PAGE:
This book is intended mostly for pastors and chaplains and is a collection of Robert Perske's earliest published papers on pastoral care and religious education for people with developmental disabilities. It includes an introduction describing the biography and life's work of Perske, an inventory of his published books that are still in print, a detailed list of the applications of Perske's earliest works for today's pastoral community, the reviews of several of Perske's peers as they comment on his earlier works and fifteen works Perske published between 1963 and 1971, each with an abstract preceding the article itself. Perske's writings form the heart of the book itself and focus on the papers and articles Perske wrote early in his career while serving as a chaplain at the Kansas Neurological Institute.
Those who are knowledgeable about people who are developmentally disabled will recognize that Perske was way ahead of his time while adapting worship, religious instruction, pastoral care and clinical pastoral education to the field of developmental disabilities. His articles are almost prophetic insofar as the seminal concepts he articulates are accepted as mainstream in the contemporary world, even though his language at times is dated and would not be tolerated today. Perske continually places the person with a developmental disability first in his writing rather than putting the disability first as had so often been done in the era in which he was writing. He recognizes them fully as unique human beings rather than less than human or more than human creatures. He also points out that "the range of mental retardation is much wider than the range of those who are called normal" (p. 104) emphasizing that every human being must be looked at and related to as a person of different limits and capabilities.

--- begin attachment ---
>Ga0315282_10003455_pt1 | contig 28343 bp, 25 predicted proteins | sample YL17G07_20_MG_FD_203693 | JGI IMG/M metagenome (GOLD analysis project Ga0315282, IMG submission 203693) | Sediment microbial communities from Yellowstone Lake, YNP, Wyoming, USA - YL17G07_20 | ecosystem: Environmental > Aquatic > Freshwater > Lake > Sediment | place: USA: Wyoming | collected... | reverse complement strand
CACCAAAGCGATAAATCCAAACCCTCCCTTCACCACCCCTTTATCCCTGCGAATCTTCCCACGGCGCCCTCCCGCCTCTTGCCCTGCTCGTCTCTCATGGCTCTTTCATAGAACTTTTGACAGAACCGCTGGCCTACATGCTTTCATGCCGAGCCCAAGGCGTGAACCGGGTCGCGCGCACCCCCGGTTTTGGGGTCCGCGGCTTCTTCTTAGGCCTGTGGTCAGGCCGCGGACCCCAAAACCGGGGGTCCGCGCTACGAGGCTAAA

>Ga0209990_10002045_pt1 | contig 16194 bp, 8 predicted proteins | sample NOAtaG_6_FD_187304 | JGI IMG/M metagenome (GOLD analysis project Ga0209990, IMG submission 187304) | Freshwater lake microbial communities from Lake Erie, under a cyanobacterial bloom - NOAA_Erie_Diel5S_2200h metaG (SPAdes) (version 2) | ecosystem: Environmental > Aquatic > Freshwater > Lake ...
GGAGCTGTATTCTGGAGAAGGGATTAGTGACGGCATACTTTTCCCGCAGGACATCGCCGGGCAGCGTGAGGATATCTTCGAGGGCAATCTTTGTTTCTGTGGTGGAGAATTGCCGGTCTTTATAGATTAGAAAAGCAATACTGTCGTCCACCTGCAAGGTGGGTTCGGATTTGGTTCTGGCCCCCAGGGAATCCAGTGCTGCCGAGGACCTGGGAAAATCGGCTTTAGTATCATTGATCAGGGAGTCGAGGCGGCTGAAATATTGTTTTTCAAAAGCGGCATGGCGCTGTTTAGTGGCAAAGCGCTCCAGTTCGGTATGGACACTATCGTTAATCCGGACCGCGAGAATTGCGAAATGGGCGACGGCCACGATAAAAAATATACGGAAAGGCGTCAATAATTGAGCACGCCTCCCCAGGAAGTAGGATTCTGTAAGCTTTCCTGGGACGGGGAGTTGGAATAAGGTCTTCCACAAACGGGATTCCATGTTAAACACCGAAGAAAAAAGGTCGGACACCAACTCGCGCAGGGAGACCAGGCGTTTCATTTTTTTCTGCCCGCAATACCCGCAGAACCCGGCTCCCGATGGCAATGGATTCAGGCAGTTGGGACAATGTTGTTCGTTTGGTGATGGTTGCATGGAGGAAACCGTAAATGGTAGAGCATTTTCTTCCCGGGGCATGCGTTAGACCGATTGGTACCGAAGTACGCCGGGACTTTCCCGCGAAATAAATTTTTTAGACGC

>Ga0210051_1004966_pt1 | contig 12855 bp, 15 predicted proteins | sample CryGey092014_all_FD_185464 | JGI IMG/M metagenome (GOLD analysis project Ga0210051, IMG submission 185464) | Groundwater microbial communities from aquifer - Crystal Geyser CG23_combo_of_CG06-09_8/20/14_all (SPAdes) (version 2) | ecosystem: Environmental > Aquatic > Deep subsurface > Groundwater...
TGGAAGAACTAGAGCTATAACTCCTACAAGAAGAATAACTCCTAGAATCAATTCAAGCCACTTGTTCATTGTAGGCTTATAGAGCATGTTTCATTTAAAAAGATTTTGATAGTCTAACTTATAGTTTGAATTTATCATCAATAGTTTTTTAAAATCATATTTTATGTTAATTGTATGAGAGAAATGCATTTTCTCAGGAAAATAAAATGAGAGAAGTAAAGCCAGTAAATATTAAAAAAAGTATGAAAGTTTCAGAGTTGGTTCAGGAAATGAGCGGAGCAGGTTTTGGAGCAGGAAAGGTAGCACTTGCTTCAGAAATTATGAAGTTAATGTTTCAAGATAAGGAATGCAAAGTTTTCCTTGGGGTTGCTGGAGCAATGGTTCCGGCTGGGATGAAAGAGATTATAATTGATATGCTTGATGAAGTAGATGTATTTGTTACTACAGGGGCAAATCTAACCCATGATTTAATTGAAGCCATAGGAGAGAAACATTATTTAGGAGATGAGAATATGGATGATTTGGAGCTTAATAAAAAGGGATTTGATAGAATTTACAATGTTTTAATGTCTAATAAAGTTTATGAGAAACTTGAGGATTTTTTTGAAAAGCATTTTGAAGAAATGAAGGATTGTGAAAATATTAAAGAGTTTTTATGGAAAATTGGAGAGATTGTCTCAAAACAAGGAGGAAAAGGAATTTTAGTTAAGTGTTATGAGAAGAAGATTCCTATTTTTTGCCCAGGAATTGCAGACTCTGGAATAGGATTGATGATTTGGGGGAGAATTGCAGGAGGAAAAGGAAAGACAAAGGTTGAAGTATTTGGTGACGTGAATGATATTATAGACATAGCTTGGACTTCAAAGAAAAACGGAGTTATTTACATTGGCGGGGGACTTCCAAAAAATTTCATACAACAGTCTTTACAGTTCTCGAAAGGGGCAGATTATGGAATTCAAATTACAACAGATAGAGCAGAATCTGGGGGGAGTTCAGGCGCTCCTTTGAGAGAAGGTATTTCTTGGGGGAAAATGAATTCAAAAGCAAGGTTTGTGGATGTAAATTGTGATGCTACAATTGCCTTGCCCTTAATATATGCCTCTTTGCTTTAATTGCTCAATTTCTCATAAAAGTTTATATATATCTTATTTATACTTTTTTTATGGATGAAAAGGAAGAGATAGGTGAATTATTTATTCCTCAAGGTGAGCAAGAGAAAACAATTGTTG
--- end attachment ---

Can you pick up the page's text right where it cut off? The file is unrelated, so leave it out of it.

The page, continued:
While discussing the religious education of those who are developmentally disabled, Perske emphasizes that teachers need to be very concrete while explaining religious beliefs and concepts. He also points out that no religious education curriculum can be used universally for this population and the teaching needs to be adapted to the particular needs of the person being instructed. What is more, Perske affirms that the teacher is ninety percent of the curriculum since so much of religious education is experiential. He confirms his views with lots of real-life examples. Teachers, pastors, chaplains and others will also come to a greater understanding of their own limitations and finitude and grow theologically while working with those people who are developmentally disabled who readily accept their own imperfections.
Perske particularly criticizes the parish clergy for their lack of knowledge about those who are developmentally disabled. "But generally speaking, the parish clergyman probably is the one helping professional who knows the least about the mentally retarded in the community." (p. 81) This has resulted from their deficiency of exposure to people with developmental disabilities and practical pastoral education while they were in the seminary. Certainly this book should be added to the syllabi of pastoral care courses in seminaries. The book is very readable, encouraging and timely despite dealing with articles written more than thirty years ago. It is highly recommended especially to be read by those who by their profession or station in life come into contact with people who are developmentally disabled in an inclusive society. It will be particularly helpful for pastors, counselors, chaplains and teachers.